RJ Barrett, the anointed face of the franchise after the New York Knicks missed on Donovan Mitchell, must be feeling the pressure to measure up to his new $120 million contract.
Barrett is in a slump once again.
Since his 30-point game anchored on 10-of-17 shooting against the lowly Detroit Pistons, the 22-year-old Barrett shot a horrible 26.3 percent from the field over the Knicks’ last five games. That includes an abysmal 2 of 25 from the outside.
A season-low four points and a fourth-quarter benching in their last home game against the Oklahoma City Thunder triggered the slump. It spilled over into this daunting West Coast trip where a mysterious virus plagued the Knicks’ locker room.
But even with or without illness, Barrett has been a step slow on both ends of the floor to start the season. Already in his fourth year, Barrett still can’t shake off the slow starts that plagued his career.
On Sunday afternoon in Phoenix, Barrett’s offense was barren as the desert. He only had a dozen points on 11 shots in 27 minutes. But that was not even the worst part. He was the worst Knicks player on the floor, registering a lowly 92.6 offensive rating while the team was gearing towards giving up 139.6 points per 100 possessions — a staggering minus-47.0 net rating.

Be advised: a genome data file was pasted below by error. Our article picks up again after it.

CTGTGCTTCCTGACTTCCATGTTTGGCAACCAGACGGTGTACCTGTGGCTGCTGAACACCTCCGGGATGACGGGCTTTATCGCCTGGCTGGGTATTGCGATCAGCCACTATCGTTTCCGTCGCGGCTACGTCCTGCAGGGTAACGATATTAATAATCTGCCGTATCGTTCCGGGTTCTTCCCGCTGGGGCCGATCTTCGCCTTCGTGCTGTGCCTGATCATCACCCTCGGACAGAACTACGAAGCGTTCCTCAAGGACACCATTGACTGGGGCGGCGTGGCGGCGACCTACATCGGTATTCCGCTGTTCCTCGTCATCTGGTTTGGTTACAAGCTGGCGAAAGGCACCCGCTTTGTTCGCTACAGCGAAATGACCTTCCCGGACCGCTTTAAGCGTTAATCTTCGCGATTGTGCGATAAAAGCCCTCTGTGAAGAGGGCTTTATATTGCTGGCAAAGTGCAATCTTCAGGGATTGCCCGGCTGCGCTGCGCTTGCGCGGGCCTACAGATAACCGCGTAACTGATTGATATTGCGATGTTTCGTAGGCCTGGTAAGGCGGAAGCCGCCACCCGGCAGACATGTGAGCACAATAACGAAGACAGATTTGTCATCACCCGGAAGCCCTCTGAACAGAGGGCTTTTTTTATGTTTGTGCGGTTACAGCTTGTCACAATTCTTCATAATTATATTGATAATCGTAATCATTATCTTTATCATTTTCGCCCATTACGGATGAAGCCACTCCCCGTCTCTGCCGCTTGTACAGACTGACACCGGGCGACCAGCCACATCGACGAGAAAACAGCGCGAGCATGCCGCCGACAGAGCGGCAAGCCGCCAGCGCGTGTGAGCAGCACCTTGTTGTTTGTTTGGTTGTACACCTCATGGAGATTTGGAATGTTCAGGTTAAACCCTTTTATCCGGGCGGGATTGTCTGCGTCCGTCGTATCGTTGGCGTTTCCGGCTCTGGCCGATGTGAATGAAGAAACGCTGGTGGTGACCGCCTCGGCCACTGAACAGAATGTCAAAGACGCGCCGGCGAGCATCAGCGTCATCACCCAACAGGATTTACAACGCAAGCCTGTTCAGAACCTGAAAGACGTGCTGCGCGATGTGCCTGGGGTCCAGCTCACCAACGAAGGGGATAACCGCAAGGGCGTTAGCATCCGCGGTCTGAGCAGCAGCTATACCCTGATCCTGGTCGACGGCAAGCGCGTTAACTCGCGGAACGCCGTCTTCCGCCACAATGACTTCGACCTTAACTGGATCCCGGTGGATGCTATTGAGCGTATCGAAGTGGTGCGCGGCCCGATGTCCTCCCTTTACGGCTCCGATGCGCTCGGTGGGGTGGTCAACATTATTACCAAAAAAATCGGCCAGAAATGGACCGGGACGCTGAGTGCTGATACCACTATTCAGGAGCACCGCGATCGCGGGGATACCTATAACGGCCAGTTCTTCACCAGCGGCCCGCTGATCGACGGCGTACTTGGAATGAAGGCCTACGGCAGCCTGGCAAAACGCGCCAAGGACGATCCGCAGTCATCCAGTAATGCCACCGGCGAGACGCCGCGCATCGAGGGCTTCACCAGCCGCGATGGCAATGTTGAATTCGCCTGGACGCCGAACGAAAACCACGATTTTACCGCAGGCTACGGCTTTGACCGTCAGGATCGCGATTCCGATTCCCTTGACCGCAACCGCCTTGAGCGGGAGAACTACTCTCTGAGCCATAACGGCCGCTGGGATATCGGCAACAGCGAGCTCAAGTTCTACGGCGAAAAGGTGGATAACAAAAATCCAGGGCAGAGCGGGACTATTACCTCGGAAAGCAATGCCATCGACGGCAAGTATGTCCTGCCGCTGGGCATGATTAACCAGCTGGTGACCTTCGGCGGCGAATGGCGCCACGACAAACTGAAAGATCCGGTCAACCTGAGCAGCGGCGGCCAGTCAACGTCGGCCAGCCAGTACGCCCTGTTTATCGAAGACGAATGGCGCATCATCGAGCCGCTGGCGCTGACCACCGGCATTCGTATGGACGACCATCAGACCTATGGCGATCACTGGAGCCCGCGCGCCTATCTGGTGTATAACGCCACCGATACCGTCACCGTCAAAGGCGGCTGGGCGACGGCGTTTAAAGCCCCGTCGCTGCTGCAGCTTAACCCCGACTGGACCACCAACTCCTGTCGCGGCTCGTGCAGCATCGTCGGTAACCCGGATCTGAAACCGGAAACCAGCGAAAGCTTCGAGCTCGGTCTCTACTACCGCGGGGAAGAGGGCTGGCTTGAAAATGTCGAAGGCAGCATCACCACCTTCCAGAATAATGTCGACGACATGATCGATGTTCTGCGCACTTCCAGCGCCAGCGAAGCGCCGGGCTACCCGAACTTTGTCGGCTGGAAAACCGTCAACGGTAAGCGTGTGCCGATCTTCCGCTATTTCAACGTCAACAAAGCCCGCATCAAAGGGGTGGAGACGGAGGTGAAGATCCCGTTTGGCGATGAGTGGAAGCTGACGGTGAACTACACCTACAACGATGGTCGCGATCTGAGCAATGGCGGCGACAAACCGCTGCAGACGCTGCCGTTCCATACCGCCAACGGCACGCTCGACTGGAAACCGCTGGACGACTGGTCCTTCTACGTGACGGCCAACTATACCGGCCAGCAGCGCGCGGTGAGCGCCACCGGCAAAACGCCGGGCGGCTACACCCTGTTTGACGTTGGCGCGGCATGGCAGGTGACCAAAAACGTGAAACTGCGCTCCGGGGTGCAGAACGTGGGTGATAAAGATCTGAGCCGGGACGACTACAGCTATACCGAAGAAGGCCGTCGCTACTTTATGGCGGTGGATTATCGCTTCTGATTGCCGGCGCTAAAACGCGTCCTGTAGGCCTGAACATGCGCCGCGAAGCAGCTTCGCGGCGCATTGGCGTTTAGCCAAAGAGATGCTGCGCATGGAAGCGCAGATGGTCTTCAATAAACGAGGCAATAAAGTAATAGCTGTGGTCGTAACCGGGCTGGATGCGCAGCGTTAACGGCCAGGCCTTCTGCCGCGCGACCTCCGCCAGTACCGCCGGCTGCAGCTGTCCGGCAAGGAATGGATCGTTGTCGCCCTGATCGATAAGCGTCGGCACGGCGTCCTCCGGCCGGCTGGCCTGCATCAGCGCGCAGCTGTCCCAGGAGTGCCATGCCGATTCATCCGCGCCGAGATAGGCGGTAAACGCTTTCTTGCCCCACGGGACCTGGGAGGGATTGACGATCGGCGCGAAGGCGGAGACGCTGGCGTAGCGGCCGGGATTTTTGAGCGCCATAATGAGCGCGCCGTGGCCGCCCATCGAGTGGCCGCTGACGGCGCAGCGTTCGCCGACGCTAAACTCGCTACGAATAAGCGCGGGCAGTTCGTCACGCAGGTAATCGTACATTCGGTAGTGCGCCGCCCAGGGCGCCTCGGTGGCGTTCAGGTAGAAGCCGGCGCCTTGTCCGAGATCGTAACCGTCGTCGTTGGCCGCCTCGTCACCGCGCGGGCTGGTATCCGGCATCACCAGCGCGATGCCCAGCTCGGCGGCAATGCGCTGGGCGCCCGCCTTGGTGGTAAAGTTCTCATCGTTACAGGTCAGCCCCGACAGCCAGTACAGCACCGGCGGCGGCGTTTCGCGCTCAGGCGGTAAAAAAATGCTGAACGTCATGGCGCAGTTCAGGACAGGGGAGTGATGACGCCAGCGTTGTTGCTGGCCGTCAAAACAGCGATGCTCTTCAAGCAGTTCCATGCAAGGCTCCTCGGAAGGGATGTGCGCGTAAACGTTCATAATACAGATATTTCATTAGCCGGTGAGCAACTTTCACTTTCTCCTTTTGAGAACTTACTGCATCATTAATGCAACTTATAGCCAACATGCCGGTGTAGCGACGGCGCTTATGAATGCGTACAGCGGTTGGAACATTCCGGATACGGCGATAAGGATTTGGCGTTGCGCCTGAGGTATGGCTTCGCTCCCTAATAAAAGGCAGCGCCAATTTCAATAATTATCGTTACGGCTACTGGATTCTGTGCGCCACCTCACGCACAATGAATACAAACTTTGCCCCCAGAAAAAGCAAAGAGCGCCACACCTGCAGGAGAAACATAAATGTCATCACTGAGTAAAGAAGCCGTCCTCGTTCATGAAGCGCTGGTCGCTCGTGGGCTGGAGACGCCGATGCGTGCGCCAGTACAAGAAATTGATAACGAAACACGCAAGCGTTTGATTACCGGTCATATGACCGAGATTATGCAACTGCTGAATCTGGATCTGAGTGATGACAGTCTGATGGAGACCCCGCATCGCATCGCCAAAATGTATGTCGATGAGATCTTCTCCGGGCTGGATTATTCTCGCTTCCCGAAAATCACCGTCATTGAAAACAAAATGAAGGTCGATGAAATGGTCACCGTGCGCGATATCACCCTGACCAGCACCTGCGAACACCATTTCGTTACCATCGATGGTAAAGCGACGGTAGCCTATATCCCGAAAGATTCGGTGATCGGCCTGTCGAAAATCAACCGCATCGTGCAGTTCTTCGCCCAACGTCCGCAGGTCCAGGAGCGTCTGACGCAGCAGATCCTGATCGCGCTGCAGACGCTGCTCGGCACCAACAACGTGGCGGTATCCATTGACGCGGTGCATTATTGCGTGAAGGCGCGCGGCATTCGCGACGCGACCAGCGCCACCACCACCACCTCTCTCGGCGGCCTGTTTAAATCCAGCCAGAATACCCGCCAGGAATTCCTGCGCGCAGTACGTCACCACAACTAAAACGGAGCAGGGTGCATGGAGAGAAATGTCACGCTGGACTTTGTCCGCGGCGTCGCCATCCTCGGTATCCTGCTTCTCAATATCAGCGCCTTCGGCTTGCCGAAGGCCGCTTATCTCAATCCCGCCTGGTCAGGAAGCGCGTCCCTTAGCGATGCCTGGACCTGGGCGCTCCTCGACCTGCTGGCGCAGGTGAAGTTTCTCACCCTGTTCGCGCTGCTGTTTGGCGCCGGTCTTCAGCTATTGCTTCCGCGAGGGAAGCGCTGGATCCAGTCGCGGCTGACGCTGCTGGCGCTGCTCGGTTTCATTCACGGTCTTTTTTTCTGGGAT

“The big thing is, I think a couple easy baskets can get him going whether it’s moving off the ball, screening, cutting, slipping, running the floor. That that sort of thing. Oftentimes, you go through ups and downs in this game, and just work your way through it and [make] hustle plays. Oftentimes, [with] a couple of hustle plays couple and easy baskets and all of a sudden you start feeling good and it’s a big difference. So just keep working.”Tom Thibodeau postgame via MSG Network
The Knicks went all-in on Barrett this summer, which hasn’t been paying off yet. After signing the richest deal in franchise history, Barrett spoke about becoming a man. So far, he’s regressed to a bricklayer kid.
With the addition of Jalen Brunson, another scorer who can command the defense, the expectation is Barrett’s efficiency will improve. But the opposite is happening. His current 39.1 percent shooting percentage is the lowest in his career.
Even if the $120 million contract pales compared to what his fellow prominent 2019 Draft classmates have received, his worsening play isn’t a good look.
Time is still on his side. But the league moves fast. He needs to shape up, or he’ll find himself not just trying to shake off slow starts but the dreaded label of being a bust.
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